Tick season brings Lyme disease threat

May 07, 2000|By ANDREA ROWLAND

The ticks are back.

Washington County residents may face less risk of tick-borne Lyme Disease than residents of counties further east, but Western Marylanders must still beware of the potentially fatal illness, according to county and state health officials.

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May is National Lyme Disease Prevention Month.

Lyme Disease is a multisystem bacterial infection caused by the spirochete Borrelia burgdoferi (Bb), which is transmitted from one animal to another- including humans- by ticks, according the Lyme Disease Foundation (LDF) in Hartford, Conn.

Symptoms of Lyme Disease may include a bullseye-shaped rash at the site of the bite, headache, fever, chills, fatigue and nausea. If left untreated, the disease can lead to chronic arthritis, nerve and heart damage.


Small, black-legged ticks, also known as deer ticks, transmit Lyme Disease.

The tall grasses, brush and wooded areas throughout Western Maryland prove fertile ground for the blood-sucking external parasites, but Washington, Allegany and Garrett counties saw the least of an increasing number of reported Lyme Disease cases in the state, said Dr. Robert Parker, health officer at the Washington County Health Department.

Statewide, the number of reported Lyme Disease cases jumped from 659 in 1998 to 899 in 1999, an increase of 36 percent, according to the state Department of Health and Mental Hygiene.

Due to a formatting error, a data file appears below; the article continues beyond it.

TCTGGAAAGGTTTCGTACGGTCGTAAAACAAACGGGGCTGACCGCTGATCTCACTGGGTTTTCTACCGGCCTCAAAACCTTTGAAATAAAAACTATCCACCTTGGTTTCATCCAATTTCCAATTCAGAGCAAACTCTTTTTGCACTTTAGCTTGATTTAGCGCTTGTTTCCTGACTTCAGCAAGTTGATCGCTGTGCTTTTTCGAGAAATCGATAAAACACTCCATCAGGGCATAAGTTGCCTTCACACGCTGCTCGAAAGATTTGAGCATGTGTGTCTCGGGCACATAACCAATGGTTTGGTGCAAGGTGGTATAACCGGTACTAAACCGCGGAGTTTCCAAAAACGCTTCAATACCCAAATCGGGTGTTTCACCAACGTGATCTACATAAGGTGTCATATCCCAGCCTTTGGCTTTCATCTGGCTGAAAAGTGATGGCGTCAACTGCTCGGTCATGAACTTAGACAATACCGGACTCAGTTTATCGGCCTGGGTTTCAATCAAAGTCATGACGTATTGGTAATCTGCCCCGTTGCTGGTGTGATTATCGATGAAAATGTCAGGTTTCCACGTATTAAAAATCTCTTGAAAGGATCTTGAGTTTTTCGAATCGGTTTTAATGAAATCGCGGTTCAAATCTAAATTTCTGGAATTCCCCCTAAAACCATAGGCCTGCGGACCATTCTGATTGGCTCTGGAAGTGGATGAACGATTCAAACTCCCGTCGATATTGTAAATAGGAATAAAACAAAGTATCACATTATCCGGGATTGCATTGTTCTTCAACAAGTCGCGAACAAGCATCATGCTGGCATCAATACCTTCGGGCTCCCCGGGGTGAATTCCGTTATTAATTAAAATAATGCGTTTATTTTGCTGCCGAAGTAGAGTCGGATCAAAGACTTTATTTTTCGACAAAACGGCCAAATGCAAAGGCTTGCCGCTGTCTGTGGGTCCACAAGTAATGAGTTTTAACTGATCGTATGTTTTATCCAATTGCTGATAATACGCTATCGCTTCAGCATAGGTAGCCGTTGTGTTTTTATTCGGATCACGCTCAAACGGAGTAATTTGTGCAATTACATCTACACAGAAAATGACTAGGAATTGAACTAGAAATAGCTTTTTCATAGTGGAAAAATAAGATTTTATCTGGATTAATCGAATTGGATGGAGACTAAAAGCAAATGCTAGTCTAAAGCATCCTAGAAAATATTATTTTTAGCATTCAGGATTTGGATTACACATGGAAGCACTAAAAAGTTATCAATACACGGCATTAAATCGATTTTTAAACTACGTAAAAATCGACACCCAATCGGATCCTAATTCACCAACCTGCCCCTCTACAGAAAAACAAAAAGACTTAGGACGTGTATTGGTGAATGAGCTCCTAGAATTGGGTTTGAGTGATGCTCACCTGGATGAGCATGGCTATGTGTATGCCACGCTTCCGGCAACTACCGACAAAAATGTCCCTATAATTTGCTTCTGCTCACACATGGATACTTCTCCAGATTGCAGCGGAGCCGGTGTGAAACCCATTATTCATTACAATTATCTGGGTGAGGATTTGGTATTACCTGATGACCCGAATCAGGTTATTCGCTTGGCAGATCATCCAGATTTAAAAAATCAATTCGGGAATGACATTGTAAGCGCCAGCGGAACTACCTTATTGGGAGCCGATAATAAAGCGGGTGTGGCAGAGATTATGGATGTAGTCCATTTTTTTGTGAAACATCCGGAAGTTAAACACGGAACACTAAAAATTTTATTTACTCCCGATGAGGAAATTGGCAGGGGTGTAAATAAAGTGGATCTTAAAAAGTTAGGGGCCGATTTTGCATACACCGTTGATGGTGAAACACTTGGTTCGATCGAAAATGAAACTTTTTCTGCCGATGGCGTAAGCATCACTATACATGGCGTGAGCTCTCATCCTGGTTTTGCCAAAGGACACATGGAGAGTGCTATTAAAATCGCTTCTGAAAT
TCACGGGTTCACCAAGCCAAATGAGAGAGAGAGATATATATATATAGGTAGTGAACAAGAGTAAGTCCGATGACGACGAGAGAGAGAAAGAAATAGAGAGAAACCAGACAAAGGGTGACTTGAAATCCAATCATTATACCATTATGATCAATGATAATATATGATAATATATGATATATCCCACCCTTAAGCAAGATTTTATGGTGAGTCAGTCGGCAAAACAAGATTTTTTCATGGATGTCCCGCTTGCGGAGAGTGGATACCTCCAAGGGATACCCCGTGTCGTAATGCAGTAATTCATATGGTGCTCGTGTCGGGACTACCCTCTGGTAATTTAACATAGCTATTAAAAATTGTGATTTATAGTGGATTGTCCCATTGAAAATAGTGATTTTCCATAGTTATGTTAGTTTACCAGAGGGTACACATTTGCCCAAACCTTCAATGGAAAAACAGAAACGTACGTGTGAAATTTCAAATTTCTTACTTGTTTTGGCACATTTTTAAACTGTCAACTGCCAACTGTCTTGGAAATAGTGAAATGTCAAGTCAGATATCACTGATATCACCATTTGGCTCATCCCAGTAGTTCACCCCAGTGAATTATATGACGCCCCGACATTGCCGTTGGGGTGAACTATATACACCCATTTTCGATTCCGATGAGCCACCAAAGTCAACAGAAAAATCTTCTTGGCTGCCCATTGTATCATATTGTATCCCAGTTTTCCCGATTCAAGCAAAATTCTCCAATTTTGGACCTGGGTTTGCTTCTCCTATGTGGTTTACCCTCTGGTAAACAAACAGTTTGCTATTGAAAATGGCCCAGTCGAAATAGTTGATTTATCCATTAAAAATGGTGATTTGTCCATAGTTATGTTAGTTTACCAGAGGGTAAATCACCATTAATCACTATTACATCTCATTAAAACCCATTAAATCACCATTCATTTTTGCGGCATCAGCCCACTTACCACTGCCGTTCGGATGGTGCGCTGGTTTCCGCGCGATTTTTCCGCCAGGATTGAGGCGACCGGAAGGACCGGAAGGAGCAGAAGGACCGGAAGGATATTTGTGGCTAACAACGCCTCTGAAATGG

Yet Washington County health agencies reported only two cases of confirmed Lyme Disease last year and one case in 1998, Parker said.

Allegany and Garrett counties reported no cases, he added.

"There's clearly a geographical link," but it's not understood, Parker said.

Though it's not proven, some researchers attribute the statewide increase in cases to warmer winters and larger deer populations. Deer are major tick hosts, Parker said.

Western Maryland has black-legged ticks, and some of those parasites have tested positive as carriers of Lyme Disease, he said.

"It may be that the ticks in our area are not as highly infected, or it may just be a matter of time before we become part of the epidemic," Parker said.

The disease is under-reported by as much as double nationwide, and there is some concern that it may also be under-diagnosed in Western Maryland, he added.

Strict reporting criteria from the Centers for Disease Control also impact case numbers. Two "suspicious" cases in 1999 didn't meet all the criteria so weren't included in Washington County statistics, Parker said.

Everybody - especially people who spend a lot of time outside - should take precautions against tick bites, he said.

Also see:

-- Tips help win the fight against ticks

-- Remove ticks safely

-- Quick tick facts

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